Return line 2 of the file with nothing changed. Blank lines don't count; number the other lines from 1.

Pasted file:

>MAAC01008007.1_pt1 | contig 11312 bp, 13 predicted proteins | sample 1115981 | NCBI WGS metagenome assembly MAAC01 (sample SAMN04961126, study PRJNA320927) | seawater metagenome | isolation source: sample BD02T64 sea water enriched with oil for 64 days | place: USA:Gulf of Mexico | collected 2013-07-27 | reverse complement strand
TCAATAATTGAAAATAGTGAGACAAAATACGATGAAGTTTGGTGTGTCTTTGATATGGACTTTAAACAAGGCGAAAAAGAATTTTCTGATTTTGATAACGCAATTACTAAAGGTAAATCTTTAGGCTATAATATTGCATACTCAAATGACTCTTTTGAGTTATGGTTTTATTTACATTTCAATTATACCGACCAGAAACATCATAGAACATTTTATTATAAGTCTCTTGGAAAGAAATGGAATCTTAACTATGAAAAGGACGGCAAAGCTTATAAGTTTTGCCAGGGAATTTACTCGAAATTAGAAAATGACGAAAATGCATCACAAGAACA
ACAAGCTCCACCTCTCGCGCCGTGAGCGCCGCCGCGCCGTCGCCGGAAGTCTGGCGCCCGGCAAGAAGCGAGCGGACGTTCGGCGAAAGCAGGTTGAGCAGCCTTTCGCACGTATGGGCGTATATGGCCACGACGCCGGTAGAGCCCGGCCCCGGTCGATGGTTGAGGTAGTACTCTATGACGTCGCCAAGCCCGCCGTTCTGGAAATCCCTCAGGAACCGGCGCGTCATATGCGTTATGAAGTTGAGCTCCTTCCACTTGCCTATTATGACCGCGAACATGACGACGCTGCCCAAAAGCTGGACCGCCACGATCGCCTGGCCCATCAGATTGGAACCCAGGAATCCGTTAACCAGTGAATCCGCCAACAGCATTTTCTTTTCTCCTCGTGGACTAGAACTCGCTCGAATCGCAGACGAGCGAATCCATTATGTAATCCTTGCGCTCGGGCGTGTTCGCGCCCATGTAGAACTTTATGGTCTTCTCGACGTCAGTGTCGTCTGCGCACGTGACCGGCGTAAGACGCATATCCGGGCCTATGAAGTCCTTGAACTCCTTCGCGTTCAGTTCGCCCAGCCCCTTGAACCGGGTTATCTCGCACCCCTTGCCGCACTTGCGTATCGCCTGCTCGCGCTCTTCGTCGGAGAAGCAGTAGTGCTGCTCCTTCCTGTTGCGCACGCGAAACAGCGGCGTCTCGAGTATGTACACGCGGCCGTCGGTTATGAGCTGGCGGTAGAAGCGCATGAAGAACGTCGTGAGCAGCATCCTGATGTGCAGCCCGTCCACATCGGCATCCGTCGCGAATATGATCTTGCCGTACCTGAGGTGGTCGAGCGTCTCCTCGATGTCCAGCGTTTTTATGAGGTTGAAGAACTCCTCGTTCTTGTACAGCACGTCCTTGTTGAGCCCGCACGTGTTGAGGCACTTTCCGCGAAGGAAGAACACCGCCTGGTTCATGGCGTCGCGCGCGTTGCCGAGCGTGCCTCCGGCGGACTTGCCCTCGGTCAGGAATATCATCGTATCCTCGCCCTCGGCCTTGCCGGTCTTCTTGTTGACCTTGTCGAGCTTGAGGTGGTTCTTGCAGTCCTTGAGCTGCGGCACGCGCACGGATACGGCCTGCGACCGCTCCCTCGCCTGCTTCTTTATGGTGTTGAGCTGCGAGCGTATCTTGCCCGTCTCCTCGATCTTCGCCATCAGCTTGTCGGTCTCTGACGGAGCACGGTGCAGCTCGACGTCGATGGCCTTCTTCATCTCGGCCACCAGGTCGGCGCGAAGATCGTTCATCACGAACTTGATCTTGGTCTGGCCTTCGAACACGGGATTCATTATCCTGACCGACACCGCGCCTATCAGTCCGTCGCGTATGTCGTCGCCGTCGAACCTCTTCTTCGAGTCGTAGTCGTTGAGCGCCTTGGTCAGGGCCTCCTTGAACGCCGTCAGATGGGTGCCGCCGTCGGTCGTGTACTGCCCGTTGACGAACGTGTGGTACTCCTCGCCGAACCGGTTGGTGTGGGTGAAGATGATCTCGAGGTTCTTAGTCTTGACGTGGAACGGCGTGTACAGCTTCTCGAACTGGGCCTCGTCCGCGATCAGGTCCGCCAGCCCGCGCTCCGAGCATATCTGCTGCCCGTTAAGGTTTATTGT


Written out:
TCAATAATTGAAAATAGTGAGACAAAATACGATGAAGTTTGGTGTGTCTTTGATATGGACTTTAAACAAGGCGAAAAAGAATTTTCTGATTTTGATAACGCAATTACTAAAGGTAAATCTTTAGGCTATAATATTGCATACTCAAATGACTCTTTTGAGTTATGGTTTTATTTACATTTCAATTATACCGACCAGAAACATCATAGAACATTTTATTATAAGTCTCTTGGAAAGAAATGGAATCTTAACTATGAAAAGGACGGCAAAGCTTATAAGTTTTGCCAGGGAATTTACTCGAAATTAGAAAATGACGAAAATGCATCACAAGAACA